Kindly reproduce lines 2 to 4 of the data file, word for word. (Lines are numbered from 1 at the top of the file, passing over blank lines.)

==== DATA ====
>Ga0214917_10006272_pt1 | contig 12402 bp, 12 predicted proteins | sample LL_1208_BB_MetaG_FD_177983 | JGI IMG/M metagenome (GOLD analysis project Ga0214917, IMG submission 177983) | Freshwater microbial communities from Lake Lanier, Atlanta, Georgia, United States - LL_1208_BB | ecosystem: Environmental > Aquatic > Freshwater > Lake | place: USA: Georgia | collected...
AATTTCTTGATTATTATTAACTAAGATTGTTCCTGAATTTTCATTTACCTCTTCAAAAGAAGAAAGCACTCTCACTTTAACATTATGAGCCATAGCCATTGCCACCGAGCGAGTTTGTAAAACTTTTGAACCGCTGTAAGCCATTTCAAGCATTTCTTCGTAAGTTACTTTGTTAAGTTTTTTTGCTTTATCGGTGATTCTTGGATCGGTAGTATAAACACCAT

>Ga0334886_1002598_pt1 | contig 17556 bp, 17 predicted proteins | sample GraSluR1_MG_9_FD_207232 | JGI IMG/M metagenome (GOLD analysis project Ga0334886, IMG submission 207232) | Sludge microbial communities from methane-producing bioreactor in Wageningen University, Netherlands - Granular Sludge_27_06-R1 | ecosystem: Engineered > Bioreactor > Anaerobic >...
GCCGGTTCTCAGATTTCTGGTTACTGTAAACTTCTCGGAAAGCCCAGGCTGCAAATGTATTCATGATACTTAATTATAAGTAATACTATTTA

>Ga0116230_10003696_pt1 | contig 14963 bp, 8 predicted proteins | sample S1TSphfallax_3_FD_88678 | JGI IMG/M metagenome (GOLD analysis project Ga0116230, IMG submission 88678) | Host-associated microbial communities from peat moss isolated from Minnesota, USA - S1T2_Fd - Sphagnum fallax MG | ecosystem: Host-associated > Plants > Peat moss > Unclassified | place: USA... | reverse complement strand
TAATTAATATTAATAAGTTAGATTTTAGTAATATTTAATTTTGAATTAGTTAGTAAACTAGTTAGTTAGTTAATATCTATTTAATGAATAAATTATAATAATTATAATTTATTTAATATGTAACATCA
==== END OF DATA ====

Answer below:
AATTTCTTGATTATTATTAACTAAGATTGTTCCTGAATTTTCATTTACCTCTTCAAAAGAAGAAAGCACTCTCACTTTAACATTATGAGCCATAGCCATTGCCACCGAGCGAGTTTGTAAAACTTTTGAACCGCTGTAAGCCATTTCAAGCATTTCTTCGTAAGTTACTTTGTTAAGTTTTTTTGCTTTATCGGTGATTCTTGGATCGGTAGTATAAACACCAT

>Ga0334886_1002598_pt1 | contig 17556 bp, 17 predicted proteins | sample GraSluR1_MG_9_FD_207232 | JGI IMG/M metagenome (GOLD analysis project Ga0334886, IMG submission 207232) | Sludge microbial communities from methane-producing bioreactor in Wageningen University, Netherlands - Granular Sludge_27_06-R1 | ecosystem: Engineered > Bioreactor > Anaerobic >...
GCCGGTTCTCAGATTTCTGGTTACTGTAAACTTCTCGGAAAGCCCAGGCTGCAAATGTATTCATGATACTTAATTATAAGTAATACTATTTA